Food

Mums in the kitchen

Getting kids to eat healthy is an eternal problem most parents complain about. From bribing them with treats and distracting them with stories and television shows while eating, to chasing them around the house and the colony, most parents have tried everything before giving up and letting their child devour that packet of cookies or instant noodles. But, it is exactly this that Delhi-based Meghana Narayan and Shauravi Malik, two young mothers, wanted to change. Worried about the level of contamination and adulteration in several foods available over the counter, the duo set up Slurrp Farm, a range of healthy snacks that does not compromise on the quality of ingredients used. The range includes cookies and cereals made with ingredients such as ragi.

According to Narayan, the idea came about when she was looking for healthier alternatives for her child. “For both Shauravi and me, when we became mothers, the first big challenge was feeding our kids right, while being working parents with time constraints. We have experienced the trials and tribulations of feeding children. We felt that there are several problems with the food chain today; this thought was the trigger for us to set up Slurrp Farm. The contamination at every level has frightening repercussions on societal health outcomes. We believe that we need to change how we are eating as a society. Not just little tweaks here and there; the fundamental notion that drives us is that we need to eat like our grandparents did.”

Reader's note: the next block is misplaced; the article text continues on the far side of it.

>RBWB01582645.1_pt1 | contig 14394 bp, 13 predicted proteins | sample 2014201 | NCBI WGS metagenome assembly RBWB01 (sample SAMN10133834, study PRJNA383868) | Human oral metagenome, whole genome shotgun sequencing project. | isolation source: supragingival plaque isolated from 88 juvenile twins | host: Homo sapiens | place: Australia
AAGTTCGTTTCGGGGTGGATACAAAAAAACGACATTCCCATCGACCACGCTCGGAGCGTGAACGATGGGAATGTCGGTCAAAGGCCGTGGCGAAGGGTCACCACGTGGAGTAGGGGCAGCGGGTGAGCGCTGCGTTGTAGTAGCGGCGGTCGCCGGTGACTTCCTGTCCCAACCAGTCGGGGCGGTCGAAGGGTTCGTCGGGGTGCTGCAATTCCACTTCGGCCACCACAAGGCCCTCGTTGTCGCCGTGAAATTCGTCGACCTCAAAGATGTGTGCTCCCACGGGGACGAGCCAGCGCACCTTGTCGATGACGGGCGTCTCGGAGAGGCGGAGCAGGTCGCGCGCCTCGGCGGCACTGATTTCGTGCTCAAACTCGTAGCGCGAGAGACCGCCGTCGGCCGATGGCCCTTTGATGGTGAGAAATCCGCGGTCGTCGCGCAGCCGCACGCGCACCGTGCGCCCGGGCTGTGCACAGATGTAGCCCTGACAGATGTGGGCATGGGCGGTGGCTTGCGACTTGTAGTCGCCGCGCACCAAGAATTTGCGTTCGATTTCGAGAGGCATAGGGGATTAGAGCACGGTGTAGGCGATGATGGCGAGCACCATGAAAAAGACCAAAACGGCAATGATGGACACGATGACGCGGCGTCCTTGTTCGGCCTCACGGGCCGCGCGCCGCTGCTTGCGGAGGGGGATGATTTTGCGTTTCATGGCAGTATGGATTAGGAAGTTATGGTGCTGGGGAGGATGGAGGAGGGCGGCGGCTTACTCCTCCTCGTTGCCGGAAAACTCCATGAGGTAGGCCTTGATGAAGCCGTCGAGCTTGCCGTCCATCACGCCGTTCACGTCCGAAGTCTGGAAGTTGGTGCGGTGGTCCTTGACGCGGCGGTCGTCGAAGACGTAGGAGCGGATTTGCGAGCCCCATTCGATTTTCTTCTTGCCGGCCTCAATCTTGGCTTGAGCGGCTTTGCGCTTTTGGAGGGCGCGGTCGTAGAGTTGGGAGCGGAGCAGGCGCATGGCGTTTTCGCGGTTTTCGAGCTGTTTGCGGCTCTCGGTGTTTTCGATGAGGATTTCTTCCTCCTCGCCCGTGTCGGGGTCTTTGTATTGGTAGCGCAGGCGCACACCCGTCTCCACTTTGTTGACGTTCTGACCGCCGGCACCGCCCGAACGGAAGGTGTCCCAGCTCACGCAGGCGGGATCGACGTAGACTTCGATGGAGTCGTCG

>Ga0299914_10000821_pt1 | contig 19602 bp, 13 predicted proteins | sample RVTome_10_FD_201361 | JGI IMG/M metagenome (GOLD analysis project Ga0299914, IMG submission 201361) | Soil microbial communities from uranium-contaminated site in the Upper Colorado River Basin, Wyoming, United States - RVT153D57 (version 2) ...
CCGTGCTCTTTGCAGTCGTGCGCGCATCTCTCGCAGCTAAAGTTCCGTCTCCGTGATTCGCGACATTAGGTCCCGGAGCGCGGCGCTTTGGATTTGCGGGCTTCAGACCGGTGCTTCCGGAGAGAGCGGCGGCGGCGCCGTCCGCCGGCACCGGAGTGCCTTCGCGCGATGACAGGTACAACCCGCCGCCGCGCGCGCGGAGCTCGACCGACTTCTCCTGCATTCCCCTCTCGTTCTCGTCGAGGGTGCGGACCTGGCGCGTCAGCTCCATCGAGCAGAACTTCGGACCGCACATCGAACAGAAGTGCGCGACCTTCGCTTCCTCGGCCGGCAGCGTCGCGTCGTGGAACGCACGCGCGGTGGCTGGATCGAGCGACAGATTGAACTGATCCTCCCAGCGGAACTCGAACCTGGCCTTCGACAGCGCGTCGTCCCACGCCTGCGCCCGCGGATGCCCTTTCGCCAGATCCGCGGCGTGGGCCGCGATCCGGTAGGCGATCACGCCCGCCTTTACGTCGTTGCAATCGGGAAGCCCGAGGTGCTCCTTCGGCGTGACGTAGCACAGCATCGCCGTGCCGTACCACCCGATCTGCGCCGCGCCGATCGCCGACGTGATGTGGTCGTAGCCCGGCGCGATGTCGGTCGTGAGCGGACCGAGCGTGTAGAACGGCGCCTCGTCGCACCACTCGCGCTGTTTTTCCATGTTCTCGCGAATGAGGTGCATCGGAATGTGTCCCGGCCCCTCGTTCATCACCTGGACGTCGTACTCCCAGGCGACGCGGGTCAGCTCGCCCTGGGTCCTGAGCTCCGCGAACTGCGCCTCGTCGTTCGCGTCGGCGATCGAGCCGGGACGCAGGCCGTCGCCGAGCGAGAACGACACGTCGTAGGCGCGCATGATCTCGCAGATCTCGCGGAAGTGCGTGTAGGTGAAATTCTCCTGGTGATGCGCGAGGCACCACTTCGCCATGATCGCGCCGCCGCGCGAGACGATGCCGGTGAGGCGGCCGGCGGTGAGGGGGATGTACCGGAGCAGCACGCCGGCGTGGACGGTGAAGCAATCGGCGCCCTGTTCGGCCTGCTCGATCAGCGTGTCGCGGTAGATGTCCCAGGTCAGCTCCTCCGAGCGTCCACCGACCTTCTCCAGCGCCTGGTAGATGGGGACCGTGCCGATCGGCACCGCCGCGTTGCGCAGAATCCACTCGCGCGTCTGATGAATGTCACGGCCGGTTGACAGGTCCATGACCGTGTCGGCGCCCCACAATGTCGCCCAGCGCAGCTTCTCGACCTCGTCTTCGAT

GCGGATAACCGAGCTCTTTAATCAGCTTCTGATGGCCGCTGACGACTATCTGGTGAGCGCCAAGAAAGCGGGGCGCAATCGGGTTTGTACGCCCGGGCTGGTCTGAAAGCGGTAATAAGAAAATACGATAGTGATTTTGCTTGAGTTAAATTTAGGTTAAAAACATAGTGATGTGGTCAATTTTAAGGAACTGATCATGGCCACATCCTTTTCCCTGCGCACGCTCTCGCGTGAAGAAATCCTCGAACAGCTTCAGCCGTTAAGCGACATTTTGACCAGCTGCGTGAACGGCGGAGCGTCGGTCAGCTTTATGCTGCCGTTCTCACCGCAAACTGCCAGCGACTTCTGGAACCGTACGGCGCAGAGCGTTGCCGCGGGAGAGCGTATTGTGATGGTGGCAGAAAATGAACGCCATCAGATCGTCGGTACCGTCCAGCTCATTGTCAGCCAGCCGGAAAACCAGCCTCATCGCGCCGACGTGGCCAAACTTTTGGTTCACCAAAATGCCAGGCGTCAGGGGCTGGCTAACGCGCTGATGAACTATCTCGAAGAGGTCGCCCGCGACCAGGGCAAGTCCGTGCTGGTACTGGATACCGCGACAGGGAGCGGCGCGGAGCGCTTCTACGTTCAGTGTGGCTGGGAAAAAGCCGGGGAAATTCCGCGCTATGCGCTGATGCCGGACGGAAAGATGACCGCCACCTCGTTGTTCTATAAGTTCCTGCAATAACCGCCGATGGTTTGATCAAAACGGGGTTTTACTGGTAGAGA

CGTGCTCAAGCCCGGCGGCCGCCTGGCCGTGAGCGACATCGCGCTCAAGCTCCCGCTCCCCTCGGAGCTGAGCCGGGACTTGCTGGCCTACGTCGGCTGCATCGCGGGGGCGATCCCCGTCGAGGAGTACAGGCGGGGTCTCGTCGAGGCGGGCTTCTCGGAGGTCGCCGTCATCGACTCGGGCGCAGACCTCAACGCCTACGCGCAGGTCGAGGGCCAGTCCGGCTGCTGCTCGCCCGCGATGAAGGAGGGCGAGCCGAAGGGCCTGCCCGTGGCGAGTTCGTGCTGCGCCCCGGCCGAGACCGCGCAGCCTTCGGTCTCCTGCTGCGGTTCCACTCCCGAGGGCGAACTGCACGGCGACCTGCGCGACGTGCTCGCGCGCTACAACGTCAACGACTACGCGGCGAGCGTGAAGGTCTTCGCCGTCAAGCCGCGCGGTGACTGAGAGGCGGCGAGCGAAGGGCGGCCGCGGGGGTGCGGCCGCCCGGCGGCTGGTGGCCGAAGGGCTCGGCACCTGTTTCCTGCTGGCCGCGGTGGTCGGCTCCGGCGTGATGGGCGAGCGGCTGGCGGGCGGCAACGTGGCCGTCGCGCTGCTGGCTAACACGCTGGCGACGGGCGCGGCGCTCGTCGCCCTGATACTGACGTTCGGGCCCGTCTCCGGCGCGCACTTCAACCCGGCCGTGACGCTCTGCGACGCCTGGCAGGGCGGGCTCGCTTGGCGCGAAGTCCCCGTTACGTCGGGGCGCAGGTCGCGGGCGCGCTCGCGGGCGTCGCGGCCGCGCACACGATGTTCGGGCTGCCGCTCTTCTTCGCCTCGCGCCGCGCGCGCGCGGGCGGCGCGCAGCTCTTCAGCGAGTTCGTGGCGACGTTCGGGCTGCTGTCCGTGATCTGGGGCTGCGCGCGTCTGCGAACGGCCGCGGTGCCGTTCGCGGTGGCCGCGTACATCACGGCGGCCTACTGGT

Launched in October 2016, the products are available online and also across select offline outlets in Delhi. “But we have a strong clientèle in Bengaluru, Chennai, Mumbai and Hyderabad, as well as in other tier-two and three cities.”

Despite the focus on healthy food, the duo has not compromised on taste. “We worked with Mandakini Gupta, owner and chef of Smitten Bakery in Delhi, to come up with a range of cookies. One of the first cereal prototypes came straight from my grandmother’s kitchen,” says Narayan. The idea, the duo says, is to get children to eat well from the start; they then carry that forward on their own. “We work with nutritionists, paediatricians and industry specialists to ensure balanced nutrition in our products,” she says.

Slurrp Farm’s products shun transfats (dalda, edible vegetable oils), hydrogenated fats, palm oil, invert syrup or golden syrup and high fructose corn syrup, and have little or no maida. “All the things that make food products inexpensive and addictive also make us spend money on long-term illnesses,” says Narayan. The duo has also brushed aside the superfood fad and focussed on native grains. “One of the things that became obvious to us when we looked at the market for products was the lack of millet-based options. They have been a huge part of our food while growing up, and we wanted to practise the same with our children. This really got us thinking about filling the void with the right kind of products,” says Narayan.

The company currently focusses on breakfast and snack options. Narayan says they are yet to venture into wet food products, due to shorter shelf life. “Our cereals are practically roasted whole grains, but the roasting gives it a shelf life of one year.”

While the company currently makes cereals and cookies, it has a whole lot of ideas up its sleeve for a wider range of consumers. “Some of the segments we are working on include prenatal, postnatal and and nutrition options for the elderly,” says Narayan.

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Printable version | Aug 10, 2020 5:07:27 AM | https://www.thehindu.com/life-and-style/food/mums-in-the-kitchen/article18255710.ece

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